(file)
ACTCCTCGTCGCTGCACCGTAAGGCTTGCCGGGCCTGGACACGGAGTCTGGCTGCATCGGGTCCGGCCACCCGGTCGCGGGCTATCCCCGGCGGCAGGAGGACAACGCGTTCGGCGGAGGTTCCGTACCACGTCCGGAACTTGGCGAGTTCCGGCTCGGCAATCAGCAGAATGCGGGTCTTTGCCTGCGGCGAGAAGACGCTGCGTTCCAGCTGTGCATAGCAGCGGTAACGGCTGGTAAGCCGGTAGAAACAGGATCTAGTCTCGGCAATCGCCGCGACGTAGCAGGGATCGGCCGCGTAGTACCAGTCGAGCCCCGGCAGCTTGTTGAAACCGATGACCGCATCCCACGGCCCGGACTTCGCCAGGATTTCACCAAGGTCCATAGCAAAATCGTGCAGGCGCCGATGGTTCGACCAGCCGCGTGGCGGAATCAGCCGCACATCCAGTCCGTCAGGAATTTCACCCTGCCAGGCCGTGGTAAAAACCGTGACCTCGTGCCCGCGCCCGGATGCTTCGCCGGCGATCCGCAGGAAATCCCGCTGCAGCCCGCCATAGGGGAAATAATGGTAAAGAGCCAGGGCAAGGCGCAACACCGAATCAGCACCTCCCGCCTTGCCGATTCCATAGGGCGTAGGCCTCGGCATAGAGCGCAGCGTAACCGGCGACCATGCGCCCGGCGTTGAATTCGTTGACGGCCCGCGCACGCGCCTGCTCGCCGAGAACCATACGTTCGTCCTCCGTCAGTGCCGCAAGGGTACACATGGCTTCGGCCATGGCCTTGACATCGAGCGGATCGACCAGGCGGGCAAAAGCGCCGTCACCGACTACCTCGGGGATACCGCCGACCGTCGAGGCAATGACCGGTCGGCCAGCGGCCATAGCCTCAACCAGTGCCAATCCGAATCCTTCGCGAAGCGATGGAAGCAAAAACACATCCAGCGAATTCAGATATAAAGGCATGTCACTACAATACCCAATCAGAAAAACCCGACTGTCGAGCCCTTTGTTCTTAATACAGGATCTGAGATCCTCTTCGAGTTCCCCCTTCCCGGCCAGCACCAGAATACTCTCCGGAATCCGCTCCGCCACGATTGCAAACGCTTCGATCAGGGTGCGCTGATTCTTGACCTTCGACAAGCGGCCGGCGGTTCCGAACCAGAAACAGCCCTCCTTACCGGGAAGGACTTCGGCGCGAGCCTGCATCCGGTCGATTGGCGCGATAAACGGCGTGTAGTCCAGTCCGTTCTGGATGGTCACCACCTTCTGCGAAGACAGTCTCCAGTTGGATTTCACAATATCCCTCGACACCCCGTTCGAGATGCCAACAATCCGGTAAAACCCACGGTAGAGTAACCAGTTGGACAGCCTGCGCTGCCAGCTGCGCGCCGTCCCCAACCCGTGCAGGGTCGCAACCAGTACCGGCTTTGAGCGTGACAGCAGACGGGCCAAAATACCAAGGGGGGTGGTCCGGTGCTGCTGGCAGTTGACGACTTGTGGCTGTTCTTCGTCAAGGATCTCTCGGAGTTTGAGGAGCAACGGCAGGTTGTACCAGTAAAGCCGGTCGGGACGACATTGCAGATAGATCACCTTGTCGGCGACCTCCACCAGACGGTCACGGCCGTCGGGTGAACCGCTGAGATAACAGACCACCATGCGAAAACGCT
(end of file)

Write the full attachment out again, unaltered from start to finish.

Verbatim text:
ACTCCTCGTCGCTGCACCGTAAGGCTTGCCGGGCCTGGACACGGAGTCTGGCTGCATCGGGTCCGGCCACCCGGTCGCGGGCTATCCCCGGCGGCAGGAGGACAACGCGTTCGGCGGAGGTTCCGTACCACGTCCGGAACTTGGCGAGTTCCGGCTCGGCAATCAGCAGAATGCGGGTCTTTGCCTGCGGCGAGAAGACGCTGCGTTCCAGCTGTGCATAGCAGCGGTAACGGCTGGTAAGCCGGTAGAAACAGGATCTAGTCTCGGCAATCGCCGCGACGTAGCAGGGATCGGCCGCGTAGTACCAGTCGAGCCCCGGCAGCTTGTTGAAACCGATGACCGCATCCCACGGCCCGGACTTCGCCAGGATTTCACCAAGGTCCATAGCAAAATCGTGCAGGCGCCGATGGTTCGACCAGCCGCGTGGCGGAATCAGCCGCACATCCAGTCCGTCAGGAATTTCACCCTGCCAGGCCGTGGTAAAAACCGTGACCTCGTGCCCGCGCCCGGATGCTTCGCCGGCGATCCGCAGGAAATCCCGCTGCAGCCCGCCATAGGGGAAATAATGGTAAAGAGCCAGGGCAAGGCGCAACACCGAATCAGCACCTCCCGCCTTGCCGATTCCATAGGGCGTAGGCCTCGGCATAGAGCGCAGCGTAACCGGCGACCATGCGCCCGGCGTTGAATTCGTTGACGGCCCGCGCACGCGCCTGCTCGCCGAGAACCATACGTTCGTCCTCCGTCAGTGCCGCAAGGGTACACATGGCTTCGGCCATGGCCTTGACATCGAGCGGATCGACCAGGCGGGCAAAAGCGCCGTCACCGACTACCTCGGGGATACCGCCGACCGTCGAGGCAATGACCGGTCGGCCAGCGGCCATAGCCTCAACCAGTGCCAATCCGAATCCTTCGCGAAGCGATGGAAGCAAAAACACATCCAGCGAATTCAGATATAAAGGCATGTCACTACAATACCCAATCAGAAAAACCCGACTGTCGAGCCCTTTGTTCTTAATACAGGATCTGAGATCCTCTTCGAGTTCCCCCTTCCCGGCCAGCACCAGAATACTCTCCGGAATCCGCTCCGCCACGATTGCAAACGCTTCGATCAGGGTGCGCTGATTCTTGACCTTCGACAAGCGGCCGGCGGTTCCGAACCAGAAACAGCCCTCCTTACCGGGAAGGACTTCGGCGCGAGCCTGCATCCGGTCGATTGGCGCGATAAACGGCGTGTAGTCCAGTCCGTTCTGGATGGTCACCACCTTCTGCGAAGACAGTCTCCAGTTGGATTTCACAATATCCCTCGACACCCCGTTCGAGATGCCAACAATCCGGTAAAACCCACGGTAGAGTAACCAGTTGGACAGCCTGCGCTGCCAGCTGCGCGCCGTCCCCAACCCGTGCAGGGTCGCAACCAGTACCGGCTTTGAGCGTGACAGCAGACGGGCCAAAATACCAAGGGGGGTGGTCCGGTGCTGCTGGCAGTTGACGACTTGTGGCTGTTCTTCGTCAAGGATCTCTCGGAGTTTGAGGAGCAACGGCAGGTTGTACCAGTAAAGCCGGTCGGGACGACATTGCAGATAGATCACCTTGTCGGCGACCTCCACCAGACGGTCACGGCCGTCGGGTGAACCGCTGAGATAACAGACCACCATGCGAAAACGCT